Jaguars are the Subject of Audubon Talk

The jaguar kills by sinking its canines through the skull of its prey

Jaguars vary in size, color, patterns, and characteristics

By Alison Rooney

Look twice at the man behind you on line at the post office or the bank.  If that man is Garrison’s Scott Silver, it’s possible that he may have recently returned from documenting the jaguar population of Cockscomb Reserve, in Belize.  It’s never just another day at the office for Silver, who is the Facility Director/Animal Curator at the Queens Zoo, and who commutes even further on occasion, leading field studies researching the third largest species of cat in the world, and the largest in the Western hemisphere: the jaguar.

On Saturday, Jan. 8, Silver gave a talk on the methodologies used in studying jaguar populations in Central and South America  The presentation, hosted by the Putnam Highlands Audubon Society at the Taconic Outdoor Education Center attracted a roomful of wildlife aficionados, many of whom had stayed on after the Audubon Society’s bi-annual birdseed pick-up.

Silver’s interest in jaguars stems from the time he spent working with Howler monkeys, the subject of his doctorate. Spending his time in Mayan villages, he was introduced to the jaguar. Silver began his Power Point presentation by giving a broad overview of the jaguar’s geographic range, which extends from just across the southern Arizona border down to northern Argentina. (The most widespread cat is the Mountain Lion, found from southern Alaska to southern Argentina.)  Fossils found indicate that jaguars were once found as far east as Mississippi, and as far north as Kansas. The current range has shrunk about 70 percent from the historic range, although in two thirds of the current range there is healthy population with a strong chance of survival. The jaguars require a supply of large prey in order to survive.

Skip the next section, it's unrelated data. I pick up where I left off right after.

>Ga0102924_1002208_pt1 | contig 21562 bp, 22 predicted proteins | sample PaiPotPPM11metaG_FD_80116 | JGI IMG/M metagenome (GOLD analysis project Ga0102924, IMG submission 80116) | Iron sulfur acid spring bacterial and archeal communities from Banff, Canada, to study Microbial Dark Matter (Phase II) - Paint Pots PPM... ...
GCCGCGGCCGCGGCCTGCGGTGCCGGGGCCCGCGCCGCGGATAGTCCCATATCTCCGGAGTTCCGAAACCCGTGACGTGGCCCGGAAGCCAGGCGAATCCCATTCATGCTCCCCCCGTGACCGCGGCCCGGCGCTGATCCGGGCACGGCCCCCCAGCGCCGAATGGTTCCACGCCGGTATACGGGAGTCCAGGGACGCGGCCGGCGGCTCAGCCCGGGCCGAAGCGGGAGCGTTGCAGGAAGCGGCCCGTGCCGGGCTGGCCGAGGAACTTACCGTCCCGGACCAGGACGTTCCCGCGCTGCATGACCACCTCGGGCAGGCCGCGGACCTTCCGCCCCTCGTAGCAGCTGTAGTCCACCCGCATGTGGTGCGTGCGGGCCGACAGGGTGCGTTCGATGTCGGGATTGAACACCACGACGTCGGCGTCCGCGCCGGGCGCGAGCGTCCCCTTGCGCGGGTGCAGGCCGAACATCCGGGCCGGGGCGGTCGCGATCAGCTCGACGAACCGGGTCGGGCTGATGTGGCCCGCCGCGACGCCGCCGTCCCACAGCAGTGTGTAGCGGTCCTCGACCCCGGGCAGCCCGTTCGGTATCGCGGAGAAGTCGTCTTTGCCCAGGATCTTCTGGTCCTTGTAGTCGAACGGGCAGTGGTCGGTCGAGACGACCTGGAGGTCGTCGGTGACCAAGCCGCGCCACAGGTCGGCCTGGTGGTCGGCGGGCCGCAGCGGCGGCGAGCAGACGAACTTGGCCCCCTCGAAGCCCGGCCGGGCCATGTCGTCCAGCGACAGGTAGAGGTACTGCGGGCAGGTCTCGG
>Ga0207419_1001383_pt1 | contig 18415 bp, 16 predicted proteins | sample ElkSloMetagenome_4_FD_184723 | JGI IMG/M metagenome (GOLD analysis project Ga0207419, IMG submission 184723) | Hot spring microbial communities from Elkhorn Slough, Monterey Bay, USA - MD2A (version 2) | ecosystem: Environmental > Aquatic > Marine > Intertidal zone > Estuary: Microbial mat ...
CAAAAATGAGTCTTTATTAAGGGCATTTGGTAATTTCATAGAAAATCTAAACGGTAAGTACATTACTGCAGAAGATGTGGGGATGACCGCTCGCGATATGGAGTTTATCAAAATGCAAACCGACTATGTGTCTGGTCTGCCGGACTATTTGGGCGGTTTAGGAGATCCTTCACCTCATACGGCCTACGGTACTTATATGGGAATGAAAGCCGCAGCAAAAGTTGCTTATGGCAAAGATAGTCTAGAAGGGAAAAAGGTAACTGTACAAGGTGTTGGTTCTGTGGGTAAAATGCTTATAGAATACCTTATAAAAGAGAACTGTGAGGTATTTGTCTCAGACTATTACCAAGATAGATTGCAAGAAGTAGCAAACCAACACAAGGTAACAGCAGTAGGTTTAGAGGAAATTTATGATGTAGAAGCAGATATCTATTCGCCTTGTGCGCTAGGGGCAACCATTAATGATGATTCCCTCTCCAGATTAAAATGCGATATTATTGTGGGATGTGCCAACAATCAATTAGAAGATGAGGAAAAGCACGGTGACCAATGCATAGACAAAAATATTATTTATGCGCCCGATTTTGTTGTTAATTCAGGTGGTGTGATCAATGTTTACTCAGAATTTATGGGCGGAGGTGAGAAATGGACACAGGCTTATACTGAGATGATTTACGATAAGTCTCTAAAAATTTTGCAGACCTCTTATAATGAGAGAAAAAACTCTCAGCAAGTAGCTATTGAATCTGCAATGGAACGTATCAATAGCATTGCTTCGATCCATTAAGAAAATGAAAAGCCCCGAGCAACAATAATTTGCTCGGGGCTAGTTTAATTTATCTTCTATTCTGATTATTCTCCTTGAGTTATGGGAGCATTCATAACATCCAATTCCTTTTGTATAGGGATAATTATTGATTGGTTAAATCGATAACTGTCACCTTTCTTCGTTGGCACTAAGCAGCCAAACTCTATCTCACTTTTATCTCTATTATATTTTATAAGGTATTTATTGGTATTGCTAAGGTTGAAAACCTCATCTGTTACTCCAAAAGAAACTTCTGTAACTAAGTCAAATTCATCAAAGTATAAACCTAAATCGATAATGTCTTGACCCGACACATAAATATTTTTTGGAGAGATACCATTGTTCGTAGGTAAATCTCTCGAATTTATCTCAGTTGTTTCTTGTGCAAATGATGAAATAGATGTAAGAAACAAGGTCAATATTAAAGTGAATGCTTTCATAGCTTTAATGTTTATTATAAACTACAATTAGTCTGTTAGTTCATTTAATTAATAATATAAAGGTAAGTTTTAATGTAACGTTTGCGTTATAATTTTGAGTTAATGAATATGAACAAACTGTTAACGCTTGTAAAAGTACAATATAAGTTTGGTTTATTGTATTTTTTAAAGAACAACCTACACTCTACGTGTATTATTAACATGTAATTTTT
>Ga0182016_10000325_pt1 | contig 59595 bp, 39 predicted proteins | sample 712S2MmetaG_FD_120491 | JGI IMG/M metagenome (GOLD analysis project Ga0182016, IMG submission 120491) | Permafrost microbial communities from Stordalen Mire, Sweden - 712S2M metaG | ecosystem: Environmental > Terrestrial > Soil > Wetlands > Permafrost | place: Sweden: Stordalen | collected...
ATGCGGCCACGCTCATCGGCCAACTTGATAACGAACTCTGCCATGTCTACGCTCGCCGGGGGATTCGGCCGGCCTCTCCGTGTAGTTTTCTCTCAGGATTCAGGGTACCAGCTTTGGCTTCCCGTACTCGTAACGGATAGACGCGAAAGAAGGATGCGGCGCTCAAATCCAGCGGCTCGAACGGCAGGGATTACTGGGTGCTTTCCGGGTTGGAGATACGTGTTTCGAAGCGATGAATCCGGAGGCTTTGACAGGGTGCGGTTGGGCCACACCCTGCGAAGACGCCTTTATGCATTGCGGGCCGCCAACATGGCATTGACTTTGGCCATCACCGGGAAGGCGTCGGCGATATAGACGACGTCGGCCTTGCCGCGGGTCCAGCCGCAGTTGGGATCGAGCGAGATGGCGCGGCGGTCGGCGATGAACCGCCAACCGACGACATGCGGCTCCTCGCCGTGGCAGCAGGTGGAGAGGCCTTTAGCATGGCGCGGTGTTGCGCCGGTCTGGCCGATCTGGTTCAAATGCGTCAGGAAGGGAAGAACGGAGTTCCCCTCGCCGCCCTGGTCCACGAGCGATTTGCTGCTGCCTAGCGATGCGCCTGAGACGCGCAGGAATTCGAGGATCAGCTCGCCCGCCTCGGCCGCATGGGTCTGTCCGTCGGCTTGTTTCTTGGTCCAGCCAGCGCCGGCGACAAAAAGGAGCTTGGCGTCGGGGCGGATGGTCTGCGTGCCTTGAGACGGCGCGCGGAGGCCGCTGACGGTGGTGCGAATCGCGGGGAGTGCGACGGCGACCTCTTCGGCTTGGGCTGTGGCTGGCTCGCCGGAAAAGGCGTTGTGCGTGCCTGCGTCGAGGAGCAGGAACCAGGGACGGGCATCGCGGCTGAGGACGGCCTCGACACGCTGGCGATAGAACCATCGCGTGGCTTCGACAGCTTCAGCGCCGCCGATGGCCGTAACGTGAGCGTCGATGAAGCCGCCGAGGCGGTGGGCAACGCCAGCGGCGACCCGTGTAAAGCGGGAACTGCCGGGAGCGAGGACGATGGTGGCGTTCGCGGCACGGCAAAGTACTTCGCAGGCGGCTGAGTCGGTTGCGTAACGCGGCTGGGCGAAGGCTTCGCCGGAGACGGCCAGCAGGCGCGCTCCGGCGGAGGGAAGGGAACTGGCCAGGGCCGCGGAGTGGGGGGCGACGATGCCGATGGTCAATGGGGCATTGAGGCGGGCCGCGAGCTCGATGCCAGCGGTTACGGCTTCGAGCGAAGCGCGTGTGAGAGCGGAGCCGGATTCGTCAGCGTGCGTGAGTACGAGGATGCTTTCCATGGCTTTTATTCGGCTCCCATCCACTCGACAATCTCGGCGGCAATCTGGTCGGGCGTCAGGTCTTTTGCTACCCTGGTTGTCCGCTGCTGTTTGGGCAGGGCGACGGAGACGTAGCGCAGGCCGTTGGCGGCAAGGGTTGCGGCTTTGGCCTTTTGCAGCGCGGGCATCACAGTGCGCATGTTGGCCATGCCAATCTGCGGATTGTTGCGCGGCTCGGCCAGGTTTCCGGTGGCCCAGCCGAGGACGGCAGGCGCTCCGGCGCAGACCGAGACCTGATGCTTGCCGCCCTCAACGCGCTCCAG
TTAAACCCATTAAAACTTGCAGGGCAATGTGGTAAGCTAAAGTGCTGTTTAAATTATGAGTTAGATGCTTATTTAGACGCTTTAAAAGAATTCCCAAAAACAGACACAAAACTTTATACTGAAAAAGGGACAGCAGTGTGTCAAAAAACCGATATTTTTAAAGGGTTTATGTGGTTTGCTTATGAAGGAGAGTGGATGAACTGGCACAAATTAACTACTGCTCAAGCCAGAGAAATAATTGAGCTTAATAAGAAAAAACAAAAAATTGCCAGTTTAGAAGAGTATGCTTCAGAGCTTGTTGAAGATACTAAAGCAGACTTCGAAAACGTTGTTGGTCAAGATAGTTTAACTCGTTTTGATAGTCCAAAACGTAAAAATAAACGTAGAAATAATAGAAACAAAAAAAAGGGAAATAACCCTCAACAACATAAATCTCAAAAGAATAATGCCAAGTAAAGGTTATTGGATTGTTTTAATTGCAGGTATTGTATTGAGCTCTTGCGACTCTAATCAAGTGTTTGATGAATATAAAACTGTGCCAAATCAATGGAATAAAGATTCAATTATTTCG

Though jaguars vary in size, color, patterns, and characteristics, the multiple varieties are nonetheless considered a single species. The size of the males varies from approximately 350 pounds, common in those living in the Pantanal region of Brazil, to the smaller ones of the Mexican Yucatan peninsula, weighing approximately 150 pounds.  Jaguars, which fall under the genus panthera, are considered “big cats.”

Audubon’s Pete Salmonsohn (r) introduces Scott Silver

Silver discussed the recent history of jaguar research, calling the primary focus of it “serving the jaguar population.”  As recently as 1998 there was, according to Silver, “no unifying strategy for protecting jaguars, so the Wildlife Conservation Society (WCS) held a “jaguar workshop” which attracted a wide variety of people involved with jaguars in some way: from students to hunters to scientists, pooling everyone’s knowledge.  This was the birth of the jaguar conservation program.  The WCS has developed techniques for extracting information on jaguar populations and, by virtue of being a large and influential organization, has been able to teach teams of other researchers, in many countries, these same techniques so that a unified model of study is applied to all of the research. Currently, per Silver, there have been over 70 surveys completed in 50 sites in 11 countries in Central and South America.  Some of the surveys have been repeated for five years.

The main focus of Silver’s talk was the methodology employed in getting accurate counts of jaguar populations.  Before describing how this was done, he talked about why getting such a count was so difficult.  Jaguars:

  • Exist at very low densities
  • Are extremely cryptic – they make a living by not being seen
  • Inhabit places where it is difficult to observe animals